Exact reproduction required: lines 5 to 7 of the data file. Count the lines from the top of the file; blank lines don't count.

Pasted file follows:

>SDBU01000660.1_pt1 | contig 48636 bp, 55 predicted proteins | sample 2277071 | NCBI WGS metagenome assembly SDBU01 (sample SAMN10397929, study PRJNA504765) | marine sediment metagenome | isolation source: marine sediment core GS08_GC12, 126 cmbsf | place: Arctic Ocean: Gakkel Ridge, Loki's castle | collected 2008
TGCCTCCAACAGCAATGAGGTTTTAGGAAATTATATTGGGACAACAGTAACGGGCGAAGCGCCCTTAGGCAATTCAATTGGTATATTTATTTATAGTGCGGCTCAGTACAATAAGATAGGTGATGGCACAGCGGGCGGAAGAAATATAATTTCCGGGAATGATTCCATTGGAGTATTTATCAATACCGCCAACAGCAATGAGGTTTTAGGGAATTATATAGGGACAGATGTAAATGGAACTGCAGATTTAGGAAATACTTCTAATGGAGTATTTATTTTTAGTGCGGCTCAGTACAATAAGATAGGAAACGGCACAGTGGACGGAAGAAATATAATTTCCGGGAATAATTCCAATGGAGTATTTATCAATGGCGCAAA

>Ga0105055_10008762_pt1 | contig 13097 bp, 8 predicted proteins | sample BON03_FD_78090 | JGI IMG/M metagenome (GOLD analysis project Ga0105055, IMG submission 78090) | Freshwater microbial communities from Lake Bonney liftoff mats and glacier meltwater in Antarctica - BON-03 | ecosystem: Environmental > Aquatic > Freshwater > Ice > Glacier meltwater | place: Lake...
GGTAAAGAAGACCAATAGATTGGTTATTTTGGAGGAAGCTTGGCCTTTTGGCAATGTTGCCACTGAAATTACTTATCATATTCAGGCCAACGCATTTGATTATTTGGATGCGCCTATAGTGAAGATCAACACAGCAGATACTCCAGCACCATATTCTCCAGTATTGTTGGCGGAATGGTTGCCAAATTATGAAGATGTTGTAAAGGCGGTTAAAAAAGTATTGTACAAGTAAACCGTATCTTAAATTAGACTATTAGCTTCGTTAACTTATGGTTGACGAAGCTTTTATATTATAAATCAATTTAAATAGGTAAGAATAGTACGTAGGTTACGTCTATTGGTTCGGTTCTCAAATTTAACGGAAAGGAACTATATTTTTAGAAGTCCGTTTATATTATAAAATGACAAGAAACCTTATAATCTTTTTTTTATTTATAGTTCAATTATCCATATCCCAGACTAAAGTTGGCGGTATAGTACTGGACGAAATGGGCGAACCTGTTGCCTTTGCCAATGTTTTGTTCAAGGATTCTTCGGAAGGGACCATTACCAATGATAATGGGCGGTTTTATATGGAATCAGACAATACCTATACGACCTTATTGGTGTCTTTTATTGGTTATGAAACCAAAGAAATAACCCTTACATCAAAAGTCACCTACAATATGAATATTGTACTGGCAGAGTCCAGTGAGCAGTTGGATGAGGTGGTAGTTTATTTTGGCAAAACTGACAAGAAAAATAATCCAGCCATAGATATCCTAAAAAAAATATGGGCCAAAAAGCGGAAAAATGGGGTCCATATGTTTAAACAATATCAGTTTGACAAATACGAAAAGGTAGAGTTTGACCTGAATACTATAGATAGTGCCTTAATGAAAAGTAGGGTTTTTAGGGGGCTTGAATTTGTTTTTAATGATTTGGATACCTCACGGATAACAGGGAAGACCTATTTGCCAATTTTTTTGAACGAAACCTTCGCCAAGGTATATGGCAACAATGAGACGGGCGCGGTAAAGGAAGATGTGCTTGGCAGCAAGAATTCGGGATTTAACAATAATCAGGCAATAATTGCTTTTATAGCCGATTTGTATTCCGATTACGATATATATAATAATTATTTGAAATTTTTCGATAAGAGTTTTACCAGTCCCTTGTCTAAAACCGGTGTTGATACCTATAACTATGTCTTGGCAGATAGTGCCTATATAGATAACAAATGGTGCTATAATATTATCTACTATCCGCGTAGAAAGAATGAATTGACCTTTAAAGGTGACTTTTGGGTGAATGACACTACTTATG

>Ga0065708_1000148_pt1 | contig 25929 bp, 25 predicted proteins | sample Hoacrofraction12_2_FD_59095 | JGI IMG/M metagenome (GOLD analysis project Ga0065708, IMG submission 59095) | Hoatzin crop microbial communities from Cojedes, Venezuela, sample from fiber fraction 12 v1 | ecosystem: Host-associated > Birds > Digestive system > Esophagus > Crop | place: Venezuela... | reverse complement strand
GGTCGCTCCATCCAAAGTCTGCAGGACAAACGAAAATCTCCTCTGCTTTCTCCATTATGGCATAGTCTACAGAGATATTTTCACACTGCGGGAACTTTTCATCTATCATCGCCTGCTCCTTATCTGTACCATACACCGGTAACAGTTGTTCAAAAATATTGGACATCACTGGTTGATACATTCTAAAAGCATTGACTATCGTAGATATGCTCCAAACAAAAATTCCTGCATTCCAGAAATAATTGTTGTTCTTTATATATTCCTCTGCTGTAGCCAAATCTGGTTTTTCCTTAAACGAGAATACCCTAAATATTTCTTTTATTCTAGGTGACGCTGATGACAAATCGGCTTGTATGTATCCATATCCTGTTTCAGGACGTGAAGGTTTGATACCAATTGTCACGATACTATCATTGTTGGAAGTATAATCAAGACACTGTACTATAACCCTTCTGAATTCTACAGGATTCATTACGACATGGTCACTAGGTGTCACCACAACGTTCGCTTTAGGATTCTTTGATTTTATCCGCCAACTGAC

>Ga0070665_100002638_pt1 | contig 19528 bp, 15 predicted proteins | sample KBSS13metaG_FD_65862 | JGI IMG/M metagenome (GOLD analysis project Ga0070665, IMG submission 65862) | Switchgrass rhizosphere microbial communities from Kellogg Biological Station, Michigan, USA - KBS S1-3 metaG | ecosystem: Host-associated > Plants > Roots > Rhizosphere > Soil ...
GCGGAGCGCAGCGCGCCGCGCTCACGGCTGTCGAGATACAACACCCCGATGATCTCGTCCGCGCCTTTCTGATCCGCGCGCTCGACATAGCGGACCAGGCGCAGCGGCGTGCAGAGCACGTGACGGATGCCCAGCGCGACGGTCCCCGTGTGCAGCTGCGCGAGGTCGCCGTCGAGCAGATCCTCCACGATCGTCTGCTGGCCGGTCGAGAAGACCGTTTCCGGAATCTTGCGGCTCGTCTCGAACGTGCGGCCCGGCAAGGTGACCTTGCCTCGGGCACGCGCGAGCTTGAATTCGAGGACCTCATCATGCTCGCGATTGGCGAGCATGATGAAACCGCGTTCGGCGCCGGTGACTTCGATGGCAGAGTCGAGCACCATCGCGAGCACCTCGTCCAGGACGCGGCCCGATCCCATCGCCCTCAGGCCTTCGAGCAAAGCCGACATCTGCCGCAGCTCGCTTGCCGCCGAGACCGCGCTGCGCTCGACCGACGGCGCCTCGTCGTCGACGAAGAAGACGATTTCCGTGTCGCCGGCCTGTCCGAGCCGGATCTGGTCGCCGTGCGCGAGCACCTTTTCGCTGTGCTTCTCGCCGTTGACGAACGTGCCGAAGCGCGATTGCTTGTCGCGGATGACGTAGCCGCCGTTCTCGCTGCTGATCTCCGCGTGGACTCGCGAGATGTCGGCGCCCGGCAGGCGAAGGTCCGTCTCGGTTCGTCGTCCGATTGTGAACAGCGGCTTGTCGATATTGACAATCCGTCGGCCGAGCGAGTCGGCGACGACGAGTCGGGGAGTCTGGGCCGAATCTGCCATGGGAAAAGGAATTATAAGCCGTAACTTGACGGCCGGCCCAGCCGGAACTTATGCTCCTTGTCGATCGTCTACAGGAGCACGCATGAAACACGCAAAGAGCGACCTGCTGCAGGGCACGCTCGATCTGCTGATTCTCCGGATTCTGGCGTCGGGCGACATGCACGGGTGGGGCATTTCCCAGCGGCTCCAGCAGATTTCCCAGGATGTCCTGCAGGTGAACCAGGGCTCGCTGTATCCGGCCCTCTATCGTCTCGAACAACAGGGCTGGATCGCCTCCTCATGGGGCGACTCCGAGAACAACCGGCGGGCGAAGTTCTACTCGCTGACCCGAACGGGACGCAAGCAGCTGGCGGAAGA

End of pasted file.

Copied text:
>Ga0065708_1000148_pt1 | contig 25929 bp, 25 predicted proteins | sample Hoacrofraction12_2_FD_59095 | JGI IMG/M metagenome (GOLD analysis project Ga0065708, IMG submission 59095) | Hoatzin crop microbial communities from Cojedes, Venezuela, sample from fiber fraction 12 v1 | ecosystem: Host-associated > Birds > Digestive system > Esophagus > Crop | place: Venezuela... | reverse complement strand
GGTCGCTCCATCCAAAGTCTGCAGGACAAACGAAAATCTCCTCTGCTTTCTCCATTATGGCATAGTCTACAGAGATATTTTCACACTGCGGGAACTTTTCATCTATCATCGCCTGCTCCTTATCTGTACCATACACCGGTAACAGTTGTTCAAAAATATTGGACATCACTGGTTGATACATTCTAAAAGCATTGACTATCGTAGATATGCTCCAAACAAAAATTCCTGCATTCCAGAAATAATTGTTGTTCTTTATATATTCCTCTGCTGTAGCCAAATCTGGTTTTTCCTTAAACGAGAATACCCTAAATATTTCTTTTATTCTAGGTGACGCTGATGACAAATCGGCTTGTATGTATCCATATCCTGTTTCAGGACGTGAAGGTTTGATACCAATTGTCACGATACTATCATTGTTGGAAGTATAATCAAGACACTGTACTATAACCCTTCTGAATTCTACAGGATTCATTACGACATGGTCACTAGGTGTCACCACAACGTTCGCTTTAGGATTCTTTGATTTTATCCGCCAACTGAC

>Ga0070665_100002638_pt1 | contig 19528 bp, 15 predicted proteins | sample KBSS13metaG_FD_65862 | JGI IMG/M metagenome (GOLD analysis project Ga0070665, IMG submission 65862) | Switchgrass rhizosphere microbial communities from Kellogg Biological Station, Michigan, USA - KBS S1-3 metaG | ecosystem: Host-associated > Plants > Roots > Rhizosphere > Soil ...